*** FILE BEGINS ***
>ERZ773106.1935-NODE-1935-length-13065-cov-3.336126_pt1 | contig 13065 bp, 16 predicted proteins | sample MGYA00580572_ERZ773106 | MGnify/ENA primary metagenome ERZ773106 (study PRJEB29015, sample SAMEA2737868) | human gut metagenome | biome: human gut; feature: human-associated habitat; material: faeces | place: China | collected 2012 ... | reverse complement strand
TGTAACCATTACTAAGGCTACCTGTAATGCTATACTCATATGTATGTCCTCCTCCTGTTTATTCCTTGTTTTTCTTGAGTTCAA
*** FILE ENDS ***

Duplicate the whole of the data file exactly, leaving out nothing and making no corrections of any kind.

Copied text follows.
>ERZ773106.1935-NODE-1935-length-13065-cov-3.336126_pt1 | contig 13065 bp, 16 predicted proteins | sample MGYA00580572_ERZ773106 | MGnify/ENA primary metagenome ERZ773106 (study PRJEB29015, sample SAMEA2737868) | human gut metagenome | biome: human gut; feature: human-associated habitat; material: faeces | place: China | collected 2012 ... | reverse complement strand
TGTAACCATTACTAAGGCTACCTGTAATGCTATACTCATATGTATGTCCTCCTCCTGTTTATTCCTTGTTTTTCTTGAGTTCAA